Description Of The Survey Methodology

Since its inception, the NHSDA has undergone various design changes affecting primarily the sample design, as described above.

Target Population. Prior to 1991, the NHSDA covered all persons age twelve and older living in households in the forty-eight contiguous states. Beginning in 1991, this was modified so that the survey covers the civilian noninstitutionalized population aged twelve years old and older within the fifty states. In addition to including all household residents (except persons on active MILITARY duty), it includes the residents of noninstitutional group quarters (e.g., shelters, rooming houses, dormitories) as well as residents of civilian housing on military bases. Persons excluded from the target population are those with no fixed address, residents of institutional quarters (e.g., jails and hospitals), and active-duty military personnel.

Sample Selection. A complex multistage sample design is used to select people to be respondents in the survey. The first stage of sampling is the selection of nonoverlapping geographic primary sampling units (PSUs), consisting of counties or metropolitan areas. For the second stage of sampling, area segments (constructed from U.S. Census block groups or enumeration districts) are selected within each PSU. Field staff count and list all dwelling units within sample segments and mark their location on a map. A dwelling unit is either a housing unit, such as a house or apartment, or a group-quarters unit, such as a dormitory room or a shelter bed. From these listings, a sample of dwelling units is then selected by sampling staff, and interviewers are assigned to contact these dwelling units.

Prior to arrival at the sample dwelling unit (SDU) an introductory letter is mailed to the SDU, briefly explaining the survey and requesting participation. When the interviewer visits the SDU, a brief screening interview is conducted that involves listing all SDU members along with their basic demographic data on a screening form. The interviewer identifies which SDU member(s) will be asked to participate in the survey, based on the composition of the household. This selection process is designed to provide the necessary sample sizes for specified population groups.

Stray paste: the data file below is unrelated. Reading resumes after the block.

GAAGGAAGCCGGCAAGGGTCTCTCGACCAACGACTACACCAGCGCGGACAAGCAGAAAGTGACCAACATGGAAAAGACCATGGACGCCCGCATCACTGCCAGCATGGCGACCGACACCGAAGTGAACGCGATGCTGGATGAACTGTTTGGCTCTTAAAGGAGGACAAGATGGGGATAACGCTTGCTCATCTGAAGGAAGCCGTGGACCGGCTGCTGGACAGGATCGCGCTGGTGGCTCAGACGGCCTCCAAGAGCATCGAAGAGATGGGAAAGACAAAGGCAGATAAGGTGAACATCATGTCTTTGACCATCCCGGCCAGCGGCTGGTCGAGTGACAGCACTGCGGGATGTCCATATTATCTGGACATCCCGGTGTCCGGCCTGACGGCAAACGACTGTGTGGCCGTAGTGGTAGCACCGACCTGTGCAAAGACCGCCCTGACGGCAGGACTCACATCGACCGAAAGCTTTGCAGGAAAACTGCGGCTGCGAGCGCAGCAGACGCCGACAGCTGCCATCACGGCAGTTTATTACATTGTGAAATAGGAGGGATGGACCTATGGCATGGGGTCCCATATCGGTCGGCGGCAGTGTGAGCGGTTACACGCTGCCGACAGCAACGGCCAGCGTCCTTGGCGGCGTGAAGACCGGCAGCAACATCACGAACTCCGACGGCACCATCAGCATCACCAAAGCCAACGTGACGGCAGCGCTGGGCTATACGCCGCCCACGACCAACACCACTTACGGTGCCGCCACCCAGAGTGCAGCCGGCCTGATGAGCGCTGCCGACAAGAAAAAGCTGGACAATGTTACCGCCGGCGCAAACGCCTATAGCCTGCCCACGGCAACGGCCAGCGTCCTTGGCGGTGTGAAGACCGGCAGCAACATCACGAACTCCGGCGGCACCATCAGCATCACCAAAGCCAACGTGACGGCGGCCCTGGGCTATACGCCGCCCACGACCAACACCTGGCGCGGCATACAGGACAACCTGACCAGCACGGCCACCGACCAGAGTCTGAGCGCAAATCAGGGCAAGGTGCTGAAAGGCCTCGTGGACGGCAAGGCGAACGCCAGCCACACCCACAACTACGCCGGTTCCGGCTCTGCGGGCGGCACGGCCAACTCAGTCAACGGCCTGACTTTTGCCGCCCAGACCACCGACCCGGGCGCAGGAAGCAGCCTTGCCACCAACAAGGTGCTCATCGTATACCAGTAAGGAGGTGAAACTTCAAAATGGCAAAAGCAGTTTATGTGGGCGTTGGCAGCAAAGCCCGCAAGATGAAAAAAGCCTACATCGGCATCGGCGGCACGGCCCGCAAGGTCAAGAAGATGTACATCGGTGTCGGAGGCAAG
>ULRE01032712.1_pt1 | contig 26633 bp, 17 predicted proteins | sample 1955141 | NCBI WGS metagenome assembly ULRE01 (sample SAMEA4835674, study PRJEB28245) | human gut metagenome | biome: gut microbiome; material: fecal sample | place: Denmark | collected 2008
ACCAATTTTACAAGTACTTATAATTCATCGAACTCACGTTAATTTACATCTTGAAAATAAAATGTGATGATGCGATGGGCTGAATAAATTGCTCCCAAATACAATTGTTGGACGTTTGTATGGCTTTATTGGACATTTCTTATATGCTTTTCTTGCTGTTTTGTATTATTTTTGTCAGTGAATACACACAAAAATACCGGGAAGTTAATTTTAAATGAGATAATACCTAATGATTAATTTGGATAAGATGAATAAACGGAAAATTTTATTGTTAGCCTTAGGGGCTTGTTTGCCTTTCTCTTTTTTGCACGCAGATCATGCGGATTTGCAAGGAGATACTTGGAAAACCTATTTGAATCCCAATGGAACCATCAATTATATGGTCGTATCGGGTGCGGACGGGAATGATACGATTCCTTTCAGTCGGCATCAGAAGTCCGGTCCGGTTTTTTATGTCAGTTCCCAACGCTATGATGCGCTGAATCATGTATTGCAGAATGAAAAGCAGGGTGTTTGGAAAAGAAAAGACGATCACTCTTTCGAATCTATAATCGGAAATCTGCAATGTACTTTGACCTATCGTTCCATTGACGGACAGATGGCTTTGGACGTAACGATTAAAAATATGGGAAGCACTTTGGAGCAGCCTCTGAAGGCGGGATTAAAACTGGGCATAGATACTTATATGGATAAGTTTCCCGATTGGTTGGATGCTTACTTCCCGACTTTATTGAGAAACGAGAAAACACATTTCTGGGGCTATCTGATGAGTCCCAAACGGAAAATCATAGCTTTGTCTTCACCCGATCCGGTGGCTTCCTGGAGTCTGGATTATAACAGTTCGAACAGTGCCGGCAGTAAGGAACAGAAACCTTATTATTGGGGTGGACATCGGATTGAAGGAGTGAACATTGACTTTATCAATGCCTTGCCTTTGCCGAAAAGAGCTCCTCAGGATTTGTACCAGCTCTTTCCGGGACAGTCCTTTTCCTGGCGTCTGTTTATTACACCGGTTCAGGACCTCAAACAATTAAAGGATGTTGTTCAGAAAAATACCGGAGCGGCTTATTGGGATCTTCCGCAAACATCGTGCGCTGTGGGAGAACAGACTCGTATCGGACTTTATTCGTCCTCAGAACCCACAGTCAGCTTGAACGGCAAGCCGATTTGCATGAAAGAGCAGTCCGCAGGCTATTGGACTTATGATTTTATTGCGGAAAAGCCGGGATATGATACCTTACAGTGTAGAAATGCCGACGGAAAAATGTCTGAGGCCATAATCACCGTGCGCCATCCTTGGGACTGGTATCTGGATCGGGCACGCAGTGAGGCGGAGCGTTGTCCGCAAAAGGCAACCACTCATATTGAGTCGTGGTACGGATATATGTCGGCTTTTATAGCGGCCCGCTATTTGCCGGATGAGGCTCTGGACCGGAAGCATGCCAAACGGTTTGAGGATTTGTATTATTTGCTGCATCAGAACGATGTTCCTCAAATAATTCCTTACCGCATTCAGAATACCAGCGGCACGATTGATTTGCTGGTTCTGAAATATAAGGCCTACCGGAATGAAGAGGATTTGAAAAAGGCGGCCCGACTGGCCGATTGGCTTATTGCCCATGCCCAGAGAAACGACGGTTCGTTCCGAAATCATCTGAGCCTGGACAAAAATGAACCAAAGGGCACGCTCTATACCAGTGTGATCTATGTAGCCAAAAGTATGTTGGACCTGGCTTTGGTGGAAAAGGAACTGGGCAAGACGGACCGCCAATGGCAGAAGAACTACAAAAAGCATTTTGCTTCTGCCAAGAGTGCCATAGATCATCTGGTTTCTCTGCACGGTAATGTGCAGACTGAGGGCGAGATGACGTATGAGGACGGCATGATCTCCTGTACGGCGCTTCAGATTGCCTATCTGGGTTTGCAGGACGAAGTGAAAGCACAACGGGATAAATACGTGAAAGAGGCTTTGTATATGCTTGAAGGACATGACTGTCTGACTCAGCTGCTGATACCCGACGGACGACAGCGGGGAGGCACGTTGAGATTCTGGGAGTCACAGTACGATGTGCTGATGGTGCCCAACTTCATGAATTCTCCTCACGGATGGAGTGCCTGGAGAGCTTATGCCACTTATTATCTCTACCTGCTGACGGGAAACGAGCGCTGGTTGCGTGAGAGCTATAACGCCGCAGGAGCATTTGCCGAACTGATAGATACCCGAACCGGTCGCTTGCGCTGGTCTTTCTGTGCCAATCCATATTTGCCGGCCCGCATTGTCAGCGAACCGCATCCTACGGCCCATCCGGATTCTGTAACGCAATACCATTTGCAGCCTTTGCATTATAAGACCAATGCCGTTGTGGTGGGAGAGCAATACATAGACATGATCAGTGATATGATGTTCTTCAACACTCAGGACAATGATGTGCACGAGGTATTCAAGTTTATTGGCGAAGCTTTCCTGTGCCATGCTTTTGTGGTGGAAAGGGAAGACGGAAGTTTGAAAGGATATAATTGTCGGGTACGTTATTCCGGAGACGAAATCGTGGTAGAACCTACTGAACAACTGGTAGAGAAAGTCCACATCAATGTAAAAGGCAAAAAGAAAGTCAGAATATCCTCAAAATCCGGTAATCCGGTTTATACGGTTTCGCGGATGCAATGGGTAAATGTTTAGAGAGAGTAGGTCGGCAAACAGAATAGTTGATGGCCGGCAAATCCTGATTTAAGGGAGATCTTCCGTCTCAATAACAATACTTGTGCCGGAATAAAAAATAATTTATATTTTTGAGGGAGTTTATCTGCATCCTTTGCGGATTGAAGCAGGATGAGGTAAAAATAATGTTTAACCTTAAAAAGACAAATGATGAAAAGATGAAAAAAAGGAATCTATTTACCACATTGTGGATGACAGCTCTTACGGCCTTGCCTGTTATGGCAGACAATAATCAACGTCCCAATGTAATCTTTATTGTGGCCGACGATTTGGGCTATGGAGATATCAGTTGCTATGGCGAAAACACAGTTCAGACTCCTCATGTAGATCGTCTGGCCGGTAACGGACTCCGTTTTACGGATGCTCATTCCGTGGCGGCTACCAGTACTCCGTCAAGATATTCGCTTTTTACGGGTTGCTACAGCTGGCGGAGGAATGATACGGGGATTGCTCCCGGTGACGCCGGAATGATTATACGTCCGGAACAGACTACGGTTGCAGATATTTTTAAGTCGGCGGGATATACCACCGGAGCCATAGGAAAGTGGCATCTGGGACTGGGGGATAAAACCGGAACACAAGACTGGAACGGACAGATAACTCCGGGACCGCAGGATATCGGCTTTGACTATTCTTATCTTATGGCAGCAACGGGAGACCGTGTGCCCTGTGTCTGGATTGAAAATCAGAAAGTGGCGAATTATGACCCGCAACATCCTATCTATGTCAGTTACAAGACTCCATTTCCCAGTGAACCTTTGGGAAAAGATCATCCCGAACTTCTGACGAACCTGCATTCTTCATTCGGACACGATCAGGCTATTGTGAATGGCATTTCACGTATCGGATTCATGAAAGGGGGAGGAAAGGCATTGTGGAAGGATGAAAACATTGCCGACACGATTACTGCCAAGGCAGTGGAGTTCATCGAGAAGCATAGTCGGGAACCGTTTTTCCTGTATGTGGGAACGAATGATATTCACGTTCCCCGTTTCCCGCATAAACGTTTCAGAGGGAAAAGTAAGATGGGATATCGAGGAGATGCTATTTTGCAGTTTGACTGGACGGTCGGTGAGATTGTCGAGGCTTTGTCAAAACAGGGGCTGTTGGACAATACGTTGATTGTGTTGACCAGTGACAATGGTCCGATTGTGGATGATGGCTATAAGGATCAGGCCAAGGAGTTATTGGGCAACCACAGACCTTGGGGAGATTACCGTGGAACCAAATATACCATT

Questionnaire Administration. Interviewers control the questionnaire administration, but to enhance respondent confidentiality, drug-use questions are answered by respondents on self-administered answer sheets that are not reviewed by interviewers. As the respondent records the answer choices and completes each answer sheet, they are placed in an envelope. At the end of the interview process, all materials are sealed in this envelope by the respondent and mailed to the data-processing site with no personal identifying information attached.

Data Processing. All questionnaires are received by mail at a data-processing site, where they are checked for critical identification and demographic data and then all data are entered onto a computer data base. Consistency checks and other editing is done, after which statistical tables showing estimates of prevalence rates for various drugs are produced. Data are generally released to the public about six months after the end of data collection. Public use data files are available one to two years after completion of data collection.

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